No responses to “Elizabeth Edwards, the Tree Farm and The Ghost of Christmas Future”

  1. Elizabeth Benducci

    Elizabeth Edwards is quoted in People magazine saying pretty much the same thing- she wanted another 8 years, just enough to see her kids through high school.
    xo

  2. Jim Higley

    Jen – wow. Powerful. I live every day praying I can get my kids to “18″….and then “21.” It’s so bittersweet – I don’t want them to grow up but I need to know that they are maturing and able to live without me should we come face-to-face with cancer again. The lurking boogey man in our world. Beautiful piece, Jen.

  3. Gayle

    Great words, Jen. I well remember those exact thoughts early on in my treatment, when my son was only 9. Now, almost 9 years later, I still have those thoughts as my only child prepares to go off to college in a few short months, but with the gladness, joy, and thanks to God that I’ve been here to experience it! And, thanks for expressing how I feel every time we lose someone to cancer. Anyone who reads this, take those feelings and put them into action to help someone in need. Take them to the doctor, do their grocery shopping, clean their house, sit and visit with them – anything to give them help and hope. Merry Christmas, all!

  4. Jackie Dishner

    I believe. You will.

  5. Jill U Adams

    Lovely — and packs a punch.

  6. Kate

    Yes! Very well said, Jen.

  7. Mary

    Beautiful, Jen. Thanks for reminding me of the best Christmas gift of all…another day.

  8. Kathy Sena - Parent Talk Today

    Jen, I’m wishing for more than that for you. I’m waiting for the blog post you’ll write on your grandmommasaid.net blog about how you took the grandkids to the county fair for the first time. And got ice cream AND cotton candy. And how the youngest — the one that looks just like your oldest boy — threw up in the car on the way home. And how it was the most marvelous, memorable day. That’s what I want for you, my friend.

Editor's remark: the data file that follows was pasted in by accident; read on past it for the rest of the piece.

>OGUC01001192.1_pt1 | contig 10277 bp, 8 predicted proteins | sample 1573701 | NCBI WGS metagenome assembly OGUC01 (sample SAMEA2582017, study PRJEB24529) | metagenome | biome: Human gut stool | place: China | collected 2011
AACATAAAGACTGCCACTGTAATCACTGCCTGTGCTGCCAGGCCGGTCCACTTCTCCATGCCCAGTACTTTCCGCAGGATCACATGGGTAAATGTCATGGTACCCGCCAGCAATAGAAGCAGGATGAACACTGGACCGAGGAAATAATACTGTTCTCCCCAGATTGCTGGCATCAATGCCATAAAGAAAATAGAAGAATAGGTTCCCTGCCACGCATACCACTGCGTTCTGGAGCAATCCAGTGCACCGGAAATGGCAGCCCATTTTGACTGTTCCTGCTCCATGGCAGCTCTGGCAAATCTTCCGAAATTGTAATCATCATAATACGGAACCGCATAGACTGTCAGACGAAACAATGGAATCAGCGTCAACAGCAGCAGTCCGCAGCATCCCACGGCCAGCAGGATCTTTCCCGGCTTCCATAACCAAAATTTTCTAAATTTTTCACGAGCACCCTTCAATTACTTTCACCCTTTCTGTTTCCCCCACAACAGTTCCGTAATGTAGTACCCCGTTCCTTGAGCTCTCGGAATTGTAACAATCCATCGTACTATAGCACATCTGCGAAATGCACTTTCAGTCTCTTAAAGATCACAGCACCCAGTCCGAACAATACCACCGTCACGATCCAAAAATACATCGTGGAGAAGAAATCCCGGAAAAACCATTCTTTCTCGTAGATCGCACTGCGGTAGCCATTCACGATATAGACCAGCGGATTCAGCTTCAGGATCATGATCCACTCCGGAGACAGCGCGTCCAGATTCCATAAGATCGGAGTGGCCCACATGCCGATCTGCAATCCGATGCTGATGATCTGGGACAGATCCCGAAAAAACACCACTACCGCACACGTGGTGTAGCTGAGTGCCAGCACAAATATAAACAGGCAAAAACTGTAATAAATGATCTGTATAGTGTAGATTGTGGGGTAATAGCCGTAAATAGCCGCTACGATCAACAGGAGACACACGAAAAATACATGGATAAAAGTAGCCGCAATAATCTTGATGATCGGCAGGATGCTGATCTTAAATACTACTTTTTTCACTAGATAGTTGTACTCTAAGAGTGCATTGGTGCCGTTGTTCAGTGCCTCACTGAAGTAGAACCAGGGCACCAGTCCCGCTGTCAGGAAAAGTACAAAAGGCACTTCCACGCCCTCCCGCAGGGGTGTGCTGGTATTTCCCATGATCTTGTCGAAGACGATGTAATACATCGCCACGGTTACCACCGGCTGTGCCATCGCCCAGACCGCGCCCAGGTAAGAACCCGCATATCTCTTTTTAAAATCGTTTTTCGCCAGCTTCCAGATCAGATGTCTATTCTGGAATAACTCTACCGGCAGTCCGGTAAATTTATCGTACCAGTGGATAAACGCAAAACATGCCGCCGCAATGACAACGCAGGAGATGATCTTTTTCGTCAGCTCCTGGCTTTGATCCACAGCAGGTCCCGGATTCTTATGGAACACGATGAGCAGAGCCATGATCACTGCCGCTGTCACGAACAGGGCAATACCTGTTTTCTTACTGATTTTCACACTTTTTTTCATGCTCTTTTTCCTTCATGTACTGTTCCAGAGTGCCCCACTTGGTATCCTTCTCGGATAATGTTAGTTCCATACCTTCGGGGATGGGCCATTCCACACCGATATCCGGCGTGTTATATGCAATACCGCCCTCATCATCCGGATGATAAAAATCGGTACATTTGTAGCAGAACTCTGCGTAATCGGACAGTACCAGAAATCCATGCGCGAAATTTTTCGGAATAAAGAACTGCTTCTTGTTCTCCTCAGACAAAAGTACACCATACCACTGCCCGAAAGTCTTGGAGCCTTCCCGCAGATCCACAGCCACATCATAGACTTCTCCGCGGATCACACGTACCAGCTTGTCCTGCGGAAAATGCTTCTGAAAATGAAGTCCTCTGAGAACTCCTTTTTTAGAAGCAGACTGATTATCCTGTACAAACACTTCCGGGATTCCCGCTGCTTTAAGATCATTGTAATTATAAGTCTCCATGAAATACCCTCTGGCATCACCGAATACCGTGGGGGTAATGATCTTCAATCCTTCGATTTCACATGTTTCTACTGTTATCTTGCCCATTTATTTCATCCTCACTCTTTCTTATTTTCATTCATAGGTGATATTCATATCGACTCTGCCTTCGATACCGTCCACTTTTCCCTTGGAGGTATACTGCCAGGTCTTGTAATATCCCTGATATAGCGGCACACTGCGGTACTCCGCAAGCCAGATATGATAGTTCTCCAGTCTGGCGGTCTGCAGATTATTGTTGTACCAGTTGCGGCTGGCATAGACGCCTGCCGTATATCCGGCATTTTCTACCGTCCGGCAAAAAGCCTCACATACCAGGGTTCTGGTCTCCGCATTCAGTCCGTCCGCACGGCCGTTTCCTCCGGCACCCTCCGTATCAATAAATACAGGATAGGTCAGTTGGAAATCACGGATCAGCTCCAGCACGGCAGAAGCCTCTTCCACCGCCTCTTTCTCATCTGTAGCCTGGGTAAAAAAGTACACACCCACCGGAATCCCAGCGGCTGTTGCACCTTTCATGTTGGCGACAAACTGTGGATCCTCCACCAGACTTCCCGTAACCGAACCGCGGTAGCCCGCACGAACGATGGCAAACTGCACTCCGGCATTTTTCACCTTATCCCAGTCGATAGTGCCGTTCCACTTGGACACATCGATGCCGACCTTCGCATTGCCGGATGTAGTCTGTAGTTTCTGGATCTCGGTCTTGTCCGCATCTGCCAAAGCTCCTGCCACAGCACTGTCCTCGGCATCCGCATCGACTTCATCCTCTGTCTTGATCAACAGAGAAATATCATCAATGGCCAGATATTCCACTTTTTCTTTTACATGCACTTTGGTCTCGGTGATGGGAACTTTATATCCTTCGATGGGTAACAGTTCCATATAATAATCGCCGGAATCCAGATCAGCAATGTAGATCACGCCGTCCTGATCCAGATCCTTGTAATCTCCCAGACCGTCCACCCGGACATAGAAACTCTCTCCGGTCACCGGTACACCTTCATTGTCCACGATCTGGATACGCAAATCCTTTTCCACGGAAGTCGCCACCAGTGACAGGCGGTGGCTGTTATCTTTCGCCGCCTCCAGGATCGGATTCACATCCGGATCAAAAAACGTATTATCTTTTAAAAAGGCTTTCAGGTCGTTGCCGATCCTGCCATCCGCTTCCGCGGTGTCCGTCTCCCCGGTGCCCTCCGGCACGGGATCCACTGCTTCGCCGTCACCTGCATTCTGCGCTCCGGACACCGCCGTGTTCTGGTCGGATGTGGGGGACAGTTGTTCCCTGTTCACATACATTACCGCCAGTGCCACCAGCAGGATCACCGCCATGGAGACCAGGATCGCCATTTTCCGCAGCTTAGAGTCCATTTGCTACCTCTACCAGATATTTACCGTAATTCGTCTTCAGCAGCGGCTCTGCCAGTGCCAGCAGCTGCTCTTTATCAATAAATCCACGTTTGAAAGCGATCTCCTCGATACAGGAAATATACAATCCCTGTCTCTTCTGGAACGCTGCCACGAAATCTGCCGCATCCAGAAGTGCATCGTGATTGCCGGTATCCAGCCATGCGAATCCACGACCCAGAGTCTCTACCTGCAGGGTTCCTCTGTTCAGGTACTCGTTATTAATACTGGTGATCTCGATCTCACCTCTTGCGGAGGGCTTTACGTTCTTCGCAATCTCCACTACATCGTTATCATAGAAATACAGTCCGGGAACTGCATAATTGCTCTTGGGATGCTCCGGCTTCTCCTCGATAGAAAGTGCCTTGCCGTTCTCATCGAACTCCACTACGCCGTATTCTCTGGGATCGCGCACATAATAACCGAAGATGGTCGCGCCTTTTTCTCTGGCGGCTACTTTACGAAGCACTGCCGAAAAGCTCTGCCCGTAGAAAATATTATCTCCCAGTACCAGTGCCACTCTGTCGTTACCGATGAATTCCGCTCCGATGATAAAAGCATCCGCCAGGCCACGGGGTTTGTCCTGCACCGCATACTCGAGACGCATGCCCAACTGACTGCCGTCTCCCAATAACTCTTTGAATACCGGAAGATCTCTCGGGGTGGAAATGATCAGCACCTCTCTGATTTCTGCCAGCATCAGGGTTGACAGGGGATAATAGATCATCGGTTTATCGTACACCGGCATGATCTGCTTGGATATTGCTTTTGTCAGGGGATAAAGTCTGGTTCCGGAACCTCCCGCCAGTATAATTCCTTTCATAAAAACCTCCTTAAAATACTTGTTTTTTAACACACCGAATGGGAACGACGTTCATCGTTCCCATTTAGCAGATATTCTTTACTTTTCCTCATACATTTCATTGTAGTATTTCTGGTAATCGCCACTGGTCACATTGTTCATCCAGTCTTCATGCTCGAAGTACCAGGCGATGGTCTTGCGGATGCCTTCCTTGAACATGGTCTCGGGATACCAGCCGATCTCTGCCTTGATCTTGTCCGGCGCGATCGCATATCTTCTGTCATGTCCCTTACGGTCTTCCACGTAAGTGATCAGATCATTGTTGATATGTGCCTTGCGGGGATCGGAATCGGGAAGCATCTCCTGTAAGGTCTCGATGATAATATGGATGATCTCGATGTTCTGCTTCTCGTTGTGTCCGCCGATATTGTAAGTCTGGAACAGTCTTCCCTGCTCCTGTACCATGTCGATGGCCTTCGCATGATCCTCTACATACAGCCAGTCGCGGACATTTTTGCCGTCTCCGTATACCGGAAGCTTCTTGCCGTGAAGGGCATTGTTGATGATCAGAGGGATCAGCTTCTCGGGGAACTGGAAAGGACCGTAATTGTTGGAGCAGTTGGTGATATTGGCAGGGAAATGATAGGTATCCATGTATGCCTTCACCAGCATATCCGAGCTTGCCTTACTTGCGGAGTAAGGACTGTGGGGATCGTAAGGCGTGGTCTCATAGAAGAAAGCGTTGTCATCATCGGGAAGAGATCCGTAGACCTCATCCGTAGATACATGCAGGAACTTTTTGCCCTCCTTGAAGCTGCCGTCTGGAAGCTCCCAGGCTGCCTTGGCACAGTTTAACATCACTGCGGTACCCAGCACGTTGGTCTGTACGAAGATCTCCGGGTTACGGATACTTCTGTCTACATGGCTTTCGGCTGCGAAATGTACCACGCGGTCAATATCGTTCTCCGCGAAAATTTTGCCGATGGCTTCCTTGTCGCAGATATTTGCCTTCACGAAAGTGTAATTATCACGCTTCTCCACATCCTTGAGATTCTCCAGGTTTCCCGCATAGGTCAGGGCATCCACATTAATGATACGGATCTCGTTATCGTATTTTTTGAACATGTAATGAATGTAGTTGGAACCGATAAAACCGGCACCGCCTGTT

9. Dawn Sandomeno

    It makes me sad that the worrying steals some of your joy Jen , but maybe in another way it makes you enjoy everything that much more.

  10. Stacey

    This post is so beautiful, so perfect and exactly right. As a mother of two boys under 7, I have the same wish everyday. I just want to see them grow up and hearing of Elizabeth Edwards, another mother, just forces reality in. I want to keep it out for a long while.

  11. Maggie

    I wish you years. Merry Christmas….and thank you.

  12. The Carcinista

    This might be the post I can’t write. Now that the walls are closing in on me, I can think of little else, yet if I write about it, I’m afraid it will become real, and that I can’t handle. God bless those size 16s, and the fact that you’re around to see them. What a gift you’ve given your kids, and yourself.

    Way to fight for it.

    Sarah

  13. Ann Delaney

    Thank you for sharing your feelings, and ultimately, validating our own worries and emotions. Merry Christmas, Jen.

  14. Maureen Salamon

    I have long felt the same way, and I’ve never had cancer. One of the reasons I had children young was because my own parents were a bit older and I wanted my kids to grow up not worrying about my mortality. Now my oldest is a college freshman (who just came home for Christmas) and I look at him and think, Good. He’s grown up. Still not old enough to lose a parent. We’re never old enough. The way you’ve expressed yourself is so beautiful and makes so much sense.

  15. Denise Schipani

    Beautiful, and beautifully said (as always). Every day we get to see our kids get a little bit bigger, smarter, more capable, less vulnerable, is a gift — and you know that more than most. Thanks for the lovely post.

  16. Ginny

    Yep. That about says it all.

  17. kris spurley

    I thought of you, too. You do such a great job at living, Jen Singer. Your words bounce around in my head long after I read your posts.

  18. Carey

    Hell, yeah

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